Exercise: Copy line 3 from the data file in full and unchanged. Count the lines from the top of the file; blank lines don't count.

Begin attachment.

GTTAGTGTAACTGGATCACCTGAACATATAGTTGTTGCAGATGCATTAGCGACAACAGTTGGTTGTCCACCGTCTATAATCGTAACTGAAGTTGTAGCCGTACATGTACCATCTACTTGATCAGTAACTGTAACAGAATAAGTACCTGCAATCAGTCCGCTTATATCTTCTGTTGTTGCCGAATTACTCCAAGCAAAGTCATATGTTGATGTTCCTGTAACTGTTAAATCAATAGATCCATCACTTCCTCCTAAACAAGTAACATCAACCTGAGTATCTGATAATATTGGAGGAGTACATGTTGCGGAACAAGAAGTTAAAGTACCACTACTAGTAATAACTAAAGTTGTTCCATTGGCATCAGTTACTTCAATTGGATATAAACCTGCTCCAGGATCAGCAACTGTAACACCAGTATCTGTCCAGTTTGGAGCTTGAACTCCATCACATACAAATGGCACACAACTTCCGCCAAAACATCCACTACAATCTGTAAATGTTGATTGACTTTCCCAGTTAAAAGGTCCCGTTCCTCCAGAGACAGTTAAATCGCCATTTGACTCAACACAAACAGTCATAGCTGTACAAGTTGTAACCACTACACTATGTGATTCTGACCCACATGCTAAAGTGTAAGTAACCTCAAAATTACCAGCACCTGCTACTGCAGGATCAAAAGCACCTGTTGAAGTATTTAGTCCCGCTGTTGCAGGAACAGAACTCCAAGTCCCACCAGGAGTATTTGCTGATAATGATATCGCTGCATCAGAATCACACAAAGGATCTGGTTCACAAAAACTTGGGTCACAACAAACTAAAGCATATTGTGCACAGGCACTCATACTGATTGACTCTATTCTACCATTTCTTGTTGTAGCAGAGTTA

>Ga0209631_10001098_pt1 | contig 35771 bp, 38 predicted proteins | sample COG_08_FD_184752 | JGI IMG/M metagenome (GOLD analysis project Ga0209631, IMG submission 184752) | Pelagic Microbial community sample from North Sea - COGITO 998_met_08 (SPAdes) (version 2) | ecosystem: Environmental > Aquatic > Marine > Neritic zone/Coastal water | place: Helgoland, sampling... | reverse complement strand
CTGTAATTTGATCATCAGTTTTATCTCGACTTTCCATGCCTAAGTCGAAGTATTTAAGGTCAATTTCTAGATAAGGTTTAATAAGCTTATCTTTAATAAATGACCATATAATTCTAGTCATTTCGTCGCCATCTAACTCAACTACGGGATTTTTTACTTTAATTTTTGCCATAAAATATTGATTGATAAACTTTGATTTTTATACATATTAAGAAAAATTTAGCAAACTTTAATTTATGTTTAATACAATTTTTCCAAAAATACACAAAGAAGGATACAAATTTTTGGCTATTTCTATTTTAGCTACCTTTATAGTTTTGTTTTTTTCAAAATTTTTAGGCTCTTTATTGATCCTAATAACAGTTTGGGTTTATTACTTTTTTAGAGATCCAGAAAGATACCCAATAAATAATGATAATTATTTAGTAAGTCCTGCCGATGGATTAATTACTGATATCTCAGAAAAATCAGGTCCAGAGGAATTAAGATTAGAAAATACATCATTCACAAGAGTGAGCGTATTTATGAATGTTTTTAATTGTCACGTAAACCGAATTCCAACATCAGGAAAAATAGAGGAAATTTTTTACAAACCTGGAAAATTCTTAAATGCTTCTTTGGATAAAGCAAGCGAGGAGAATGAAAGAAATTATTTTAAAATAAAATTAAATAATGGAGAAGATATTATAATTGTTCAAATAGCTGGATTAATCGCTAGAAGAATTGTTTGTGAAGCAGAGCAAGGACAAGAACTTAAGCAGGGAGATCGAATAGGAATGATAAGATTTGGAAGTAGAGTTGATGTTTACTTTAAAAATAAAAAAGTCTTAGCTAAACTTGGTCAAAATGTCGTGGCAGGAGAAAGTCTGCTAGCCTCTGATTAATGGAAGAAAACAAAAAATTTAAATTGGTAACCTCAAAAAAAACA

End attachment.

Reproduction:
CTGTAATTTGATCATCAGTTTTATCTCGACTTTCCATGCCTAAGTCGAAGTATTTAAGGTCAATTTCTAGATAAGGTTTAATAAGCTTATCTTTAATAAATGACCATATAATTCTAGTCATTTCGTCGCCATCTAACTCAACTACGGGATTTTTTACTTTAATTTTTGCCATAAAATATTGATTGATAAACTTTGATTTTTATACATATTAAGAAAAATTTAGCAAACTTTAATTTATGTTTAATACAATTTTTCCAAAAATACACAAAGAAGGATACAAATTTTTGGCTATTTCTATTTTAGCTACCTTTATAGTTTTGTTTTTTTCAAAATTTTTAGGCTCTTTATTGATCCTAATAACAGTTTGGGTTTATTACTTTTTTAGAGATCCAGAAAGATACCCAATAAATAATGATAATTATTTAGTAAGTCCTGCCGATGGATTAATTACTGATATCTCAGAAAAATCAGGTCCAGAGGAATTAAGATTAGAAAATACATCATTCACAAGAGTGAGCGTATTTATGAATGTTTTTAATTGTCACGTAAACCGAATTCCAACATCAGGAAAAATAGAGGAAATTTTTTACAAACCTGGAAAATTCTTAAATGCTTCTTTGGATAAAGCAAGCGAGGAGAATGAAAGAAATTATTTTAAAATAAAATTAAATAATGGAGAAGATATTATAATTGTTCAAATAGCTGGATTAATCGCTAGAAGAATTGTTTGTGAAGCAGAGCAAGGACAAGAACTTAAGCAGGGAGATCGAATAGGAATGATAAGATTTGGAAGTAGAGTTGATGTTTACTTTAAAAATAAAAAAGTCTTAGCTAAACTTGGTCAAAATGTCGTGGCAGGAGAAAGTCTGCTAGCCTCTGATTAATGGAAGAAAACAAAAAATTTAAATTGGTAACCTCAAAAAAAACA